Fruit Tree Grafting Shortcuts/Tips for Apple Scion + rootstock

(an engineer's approach)

grafting diagonal cut with a jig guide
using slotted (channeled/grooved/dado) tapered wood jig, cut scion angle, with the knife following the jig angle as a guide. No body parts are near, thus increasing safety. Look closely at the angle of the plywood cutting surface. (knife held in r.h. and pulled toward onesself (self is on the right in this case!))

scion whip grafting
just after knife finished the cut. The end may need to be groomed to get the desired ellipitcal cross-section. I experimented with differing angles, and depths, and groove widths, and in the end it didn't seem to make that much difference as long as the stem fit into the groove. One can tilt slightly if needed to get a steeper slope. The trick was to grab hold firmly of the other end since the pulling force of the knife was quite strong.

using a different scrap of wood (a patented device!), with the knife blade parallel to the wood surface, and wiggling one or both of the knife and scion/rootstock, the blade safely/reliably makes the needed slit. The key here is that it's easy to (1) keep the blade parallel for a more reliable cut (parallel to the cambium fibers, so you don't nick them along their tubular conduit axis), and (2) to control carefully so the knife doesn't overshoot the extent of the slice (a little pressure against the wood helps the control)

part-way thru wigglings

grafting slit
blade parallel to wood and stem edge. Wood block provides support and safety in many aspects for better control of the cut.

Store both scions and rootstock(upside down, roots in the air) with diagonal cut ends in water - this seemed to soften the wood to make it more pliable for fitting the ends together (bending for better surface contact when the rubber band is applied for slight inevitable imperfections in the planar diagonal surfaces), as well as the obvious keeping them wet until union (my guess was that with the roots still wet from a previous dunk in water, the graft business end was more critical at this point).
Scion whips left at room temperature for very long lessens their viability-- store in the refrig (not freezer!) away from any produce/fruit that emits Ethylene gas: apples, bananas, a huge list (google them) - Ethylene will kill the dormant buds.

winding rubber tape around joined graft unioin
(i'm righthanded, out of the frame, top left) Holding the rootstock midway (to be balanced), start rolling the stem (with left hand: shown on the right in the picture from the camera's perspective) between thumb and fingers to spin (like a lathe) the stem+scion to wind up the rubber band graft tape (fed stretched, under tension, with right hand) over the graft, much like winding a bobbin. After the first loop that will hold the starting end in place, you can let go of the accumulating band on the stem and move your spinning hand to midway down the rootstock where it will balance everything nicely (espec with roots flopping around)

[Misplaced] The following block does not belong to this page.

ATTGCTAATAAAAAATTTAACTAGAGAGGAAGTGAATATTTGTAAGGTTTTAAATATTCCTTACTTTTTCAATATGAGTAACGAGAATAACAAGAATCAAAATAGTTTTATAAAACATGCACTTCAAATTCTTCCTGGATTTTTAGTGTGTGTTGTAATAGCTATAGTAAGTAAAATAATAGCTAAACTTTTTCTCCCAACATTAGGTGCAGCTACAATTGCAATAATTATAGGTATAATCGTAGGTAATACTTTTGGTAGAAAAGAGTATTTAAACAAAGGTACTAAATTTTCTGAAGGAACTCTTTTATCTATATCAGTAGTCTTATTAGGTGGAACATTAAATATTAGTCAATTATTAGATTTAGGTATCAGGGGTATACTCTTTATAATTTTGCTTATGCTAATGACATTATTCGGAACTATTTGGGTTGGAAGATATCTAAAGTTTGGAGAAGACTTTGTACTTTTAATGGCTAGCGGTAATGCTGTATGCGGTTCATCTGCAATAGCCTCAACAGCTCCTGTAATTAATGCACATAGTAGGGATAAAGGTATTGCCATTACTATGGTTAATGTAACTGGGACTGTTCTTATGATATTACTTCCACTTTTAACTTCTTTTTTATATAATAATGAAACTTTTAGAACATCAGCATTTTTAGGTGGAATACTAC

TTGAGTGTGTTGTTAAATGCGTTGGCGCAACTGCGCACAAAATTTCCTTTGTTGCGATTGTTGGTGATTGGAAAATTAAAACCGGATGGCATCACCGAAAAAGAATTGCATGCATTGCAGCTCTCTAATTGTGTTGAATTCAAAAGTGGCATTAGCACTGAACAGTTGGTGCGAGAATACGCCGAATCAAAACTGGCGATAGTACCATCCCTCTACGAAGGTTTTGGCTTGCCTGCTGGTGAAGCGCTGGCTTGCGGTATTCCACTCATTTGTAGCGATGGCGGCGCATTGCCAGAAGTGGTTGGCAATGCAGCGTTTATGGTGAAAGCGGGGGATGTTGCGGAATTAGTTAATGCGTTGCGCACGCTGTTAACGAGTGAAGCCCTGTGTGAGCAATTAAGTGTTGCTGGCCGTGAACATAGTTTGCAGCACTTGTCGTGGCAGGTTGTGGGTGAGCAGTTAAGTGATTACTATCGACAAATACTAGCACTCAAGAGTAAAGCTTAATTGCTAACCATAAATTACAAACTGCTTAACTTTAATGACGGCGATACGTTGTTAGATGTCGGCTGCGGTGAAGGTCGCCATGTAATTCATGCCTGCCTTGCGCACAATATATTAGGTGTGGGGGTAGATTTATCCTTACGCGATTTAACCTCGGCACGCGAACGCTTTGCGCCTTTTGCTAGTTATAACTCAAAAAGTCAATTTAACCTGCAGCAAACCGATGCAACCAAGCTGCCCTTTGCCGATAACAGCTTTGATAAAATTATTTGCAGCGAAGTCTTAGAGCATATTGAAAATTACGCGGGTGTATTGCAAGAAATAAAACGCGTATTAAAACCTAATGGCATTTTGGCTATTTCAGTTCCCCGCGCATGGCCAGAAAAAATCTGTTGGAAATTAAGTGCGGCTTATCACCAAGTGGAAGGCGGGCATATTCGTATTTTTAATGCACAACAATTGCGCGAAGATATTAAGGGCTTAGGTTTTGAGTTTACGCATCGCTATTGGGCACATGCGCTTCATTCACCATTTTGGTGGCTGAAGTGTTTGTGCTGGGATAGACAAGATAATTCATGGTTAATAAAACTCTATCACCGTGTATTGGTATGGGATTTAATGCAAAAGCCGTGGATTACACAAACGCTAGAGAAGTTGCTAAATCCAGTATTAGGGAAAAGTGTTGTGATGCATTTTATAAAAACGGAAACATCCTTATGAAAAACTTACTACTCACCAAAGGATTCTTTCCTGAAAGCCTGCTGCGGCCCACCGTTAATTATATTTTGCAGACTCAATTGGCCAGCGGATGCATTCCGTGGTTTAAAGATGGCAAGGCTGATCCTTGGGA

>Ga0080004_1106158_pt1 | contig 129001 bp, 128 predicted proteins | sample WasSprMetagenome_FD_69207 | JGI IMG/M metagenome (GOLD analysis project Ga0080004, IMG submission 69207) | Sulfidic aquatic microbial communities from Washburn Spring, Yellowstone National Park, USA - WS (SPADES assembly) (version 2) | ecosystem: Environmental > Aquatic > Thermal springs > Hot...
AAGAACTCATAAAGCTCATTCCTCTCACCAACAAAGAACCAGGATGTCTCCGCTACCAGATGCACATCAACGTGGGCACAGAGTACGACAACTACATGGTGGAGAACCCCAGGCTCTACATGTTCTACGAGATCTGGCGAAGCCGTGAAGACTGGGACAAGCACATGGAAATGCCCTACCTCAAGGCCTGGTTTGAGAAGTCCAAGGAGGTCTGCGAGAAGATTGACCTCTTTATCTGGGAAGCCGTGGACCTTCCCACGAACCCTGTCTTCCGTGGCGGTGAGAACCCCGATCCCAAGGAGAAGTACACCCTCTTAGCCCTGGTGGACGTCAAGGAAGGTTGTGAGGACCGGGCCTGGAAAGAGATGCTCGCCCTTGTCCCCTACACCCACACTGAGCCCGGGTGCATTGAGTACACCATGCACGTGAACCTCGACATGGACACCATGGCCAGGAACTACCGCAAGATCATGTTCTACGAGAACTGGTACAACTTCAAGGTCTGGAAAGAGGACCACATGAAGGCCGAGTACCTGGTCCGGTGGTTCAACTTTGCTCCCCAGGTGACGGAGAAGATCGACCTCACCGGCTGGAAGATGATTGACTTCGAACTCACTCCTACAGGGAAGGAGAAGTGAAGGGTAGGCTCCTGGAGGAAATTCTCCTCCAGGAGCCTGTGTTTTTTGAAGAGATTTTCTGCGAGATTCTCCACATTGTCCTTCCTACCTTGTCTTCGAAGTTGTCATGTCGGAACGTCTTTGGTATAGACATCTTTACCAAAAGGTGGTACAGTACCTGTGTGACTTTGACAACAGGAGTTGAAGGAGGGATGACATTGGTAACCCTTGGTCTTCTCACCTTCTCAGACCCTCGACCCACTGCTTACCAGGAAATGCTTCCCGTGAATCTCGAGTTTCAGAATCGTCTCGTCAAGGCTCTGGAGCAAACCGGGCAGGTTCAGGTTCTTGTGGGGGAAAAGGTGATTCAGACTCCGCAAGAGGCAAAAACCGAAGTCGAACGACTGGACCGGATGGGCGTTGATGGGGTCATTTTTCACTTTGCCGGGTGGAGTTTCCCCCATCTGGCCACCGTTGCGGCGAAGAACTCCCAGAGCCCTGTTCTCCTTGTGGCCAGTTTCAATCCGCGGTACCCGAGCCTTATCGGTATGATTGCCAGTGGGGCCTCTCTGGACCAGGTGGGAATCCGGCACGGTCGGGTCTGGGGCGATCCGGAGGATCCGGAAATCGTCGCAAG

Midway winding snapshot - it goes very quickly to spin it with your left hand (and the weight is all balanced)
(Camera perspective shows my left hand on the right in the picture)

once the graft is covered, wind first loop around your index finger (after a couple you'll find the right positioning to facilitate the next step)

... and then a second loop and hold the end with your thumb against the stem.
(Experiment to see what knot choreography is most comfortable for you)
Leave a space under that first loop for the pliers in the next step...

tying the grafting tape knot
go underneath the first loop with closed pliers to grip the second loop (tail end) with needlenose pliers (i have small/miniature ones) opening just enough to grab the end.

... and pull it thru to make the closing knot to tie off the band/tape. Pliers make it so easy to catch the end and pull it thru, rather than trying to finagle/urge/pinch the end thru the loop with your fingers.

finished graft (before TreeKote or plastic grafting tape outer coat to help seal in moisture). Graft area is still wet from having been soaked. I dunked it in water again to be sure it's not drying out.


Grafting References: